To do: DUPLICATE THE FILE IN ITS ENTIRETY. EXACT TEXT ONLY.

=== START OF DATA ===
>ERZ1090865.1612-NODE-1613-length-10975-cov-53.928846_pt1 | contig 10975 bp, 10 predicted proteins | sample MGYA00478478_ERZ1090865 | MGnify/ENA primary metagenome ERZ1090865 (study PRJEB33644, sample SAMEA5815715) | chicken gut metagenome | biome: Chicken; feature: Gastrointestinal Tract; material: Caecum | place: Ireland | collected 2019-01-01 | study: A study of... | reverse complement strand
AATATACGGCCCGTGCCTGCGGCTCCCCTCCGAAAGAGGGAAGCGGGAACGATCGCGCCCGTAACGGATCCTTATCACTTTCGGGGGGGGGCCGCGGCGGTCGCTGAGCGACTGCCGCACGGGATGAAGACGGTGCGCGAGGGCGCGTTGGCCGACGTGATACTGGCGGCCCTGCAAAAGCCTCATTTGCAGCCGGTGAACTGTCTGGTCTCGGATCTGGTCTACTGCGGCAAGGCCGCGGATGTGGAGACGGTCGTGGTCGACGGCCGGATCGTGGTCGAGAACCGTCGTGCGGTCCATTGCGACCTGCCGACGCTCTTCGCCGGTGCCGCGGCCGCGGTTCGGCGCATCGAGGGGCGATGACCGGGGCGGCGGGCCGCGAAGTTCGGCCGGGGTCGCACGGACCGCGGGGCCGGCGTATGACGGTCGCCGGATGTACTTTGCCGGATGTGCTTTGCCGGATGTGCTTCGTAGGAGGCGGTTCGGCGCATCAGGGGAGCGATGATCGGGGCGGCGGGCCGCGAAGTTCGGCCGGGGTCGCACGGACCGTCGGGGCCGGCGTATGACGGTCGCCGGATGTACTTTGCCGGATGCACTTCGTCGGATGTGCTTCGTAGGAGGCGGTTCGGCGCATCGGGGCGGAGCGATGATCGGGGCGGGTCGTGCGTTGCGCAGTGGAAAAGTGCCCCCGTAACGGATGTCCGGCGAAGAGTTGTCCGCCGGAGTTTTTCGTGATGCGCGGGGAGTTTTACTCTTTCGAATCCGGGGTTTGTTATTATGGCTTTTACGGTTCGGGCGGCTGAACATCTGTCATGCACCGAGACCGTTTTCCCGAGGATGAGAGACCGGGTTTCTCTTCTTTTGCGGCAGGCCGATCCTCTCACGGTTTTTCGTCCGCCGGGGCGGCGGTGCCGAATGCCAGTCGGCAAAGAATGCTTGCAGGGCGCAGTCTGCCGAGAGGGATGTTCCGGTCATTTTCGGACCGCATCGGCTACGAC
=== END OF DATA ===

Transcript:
>ERZ1090865.1612-NODE-1613-length-10975-cov-53.928846_pt1 | contig 10975 bp, 10 predicted proteins | sample MGYA00478478_ERZ1090865 | MGnify/ENA primary metagenome ERZ1090865 (study PRJEB33644, sample SAMEA5815715) | chicken gut metagenome | biome: Chicken; feature: Gastrointestinal Tract; material: Caecum | place: Ireland | collected 2019-01-01 | study: A study of... | reverse complement strand
AATATACGGCCCGTGCCTGCGGCTCCCCTCCGAAAGAGGGAAGCGGGAACGATCGCGCCCGTAACGGATCCTTATCACTTTCGGGGGGGGGCCGCGGCGGTCGCTGAGCGACTGCCGCACGGGATGAAGACGGTGCGCGAGGGCGCGTTGGCCGACGTGATACTGGCGGCCCTGCAAAAGCCTCATTTGCAGCCGGTGAACTGTCTGGTCTCGGATCTGGTCTACTGCGGCAAGGCCGCGGATGTGGAGACGGTCGTGGTCGACGGCCGGATCGTGGTCGAGAACCGTCGTGCGGTCCATTGCGACCTGCCGACGCTCTTCGCCGGTGCCGCGGCCGCGGTTCGGCGCATCGAGGGGCGATGACCGGGGCGGCGGGCCGCGAAGTTCGGCCGGGGTCGCACGGACCGCGGGGCCGGCGTATGACGGTCGCCGGATGTACTTTGCCGGATGTGCTTTGCCGGATGTGCTTCGTAGGAGGCGGTTCGGCGCATCAGGGGAGCGATGATCGGGGCGGCGGGCCGCGAAGTTCGGCCGGGGTCGCACGGACCGTCGGGGCCGGCGTATGACGGTCGCCGGATGTACTTTGCCGGATGCACTTCGTCGGATGTGCTTCGTAGGAGGCGGTTCGGCGCATCGGGGCGGAGCGATGATCGGGGCGGGTCGTGCGTTGCGCAGTGGAAAAGTGCCCCCGTAACGGATGTCCGGCGAAGAGTTGTCCGCCGGAGTTTTTCGTGATGCGCGGGGAGTTTTACTCTTTCGAATCCGGGGTTTGTTATTATGGCTTTTACGGTTCGGGCGGCTGAACATCTGTCATGCACCGAGACCGTTTTCCCGAGGATGAGAGACCGGGTTTCTCTTCTTTTGCGGCAGGCCGATCCTCTCACGGTTTTTCGTCCGCCGGGGCGGCGGTGCCGAATGCCAGTCGGCAAAGAATGCTTGCAGGGCGCAGTCTGCCGAGAGGGATGTTCCGGTCATTTTCGGACCGCATCGGCTACGAC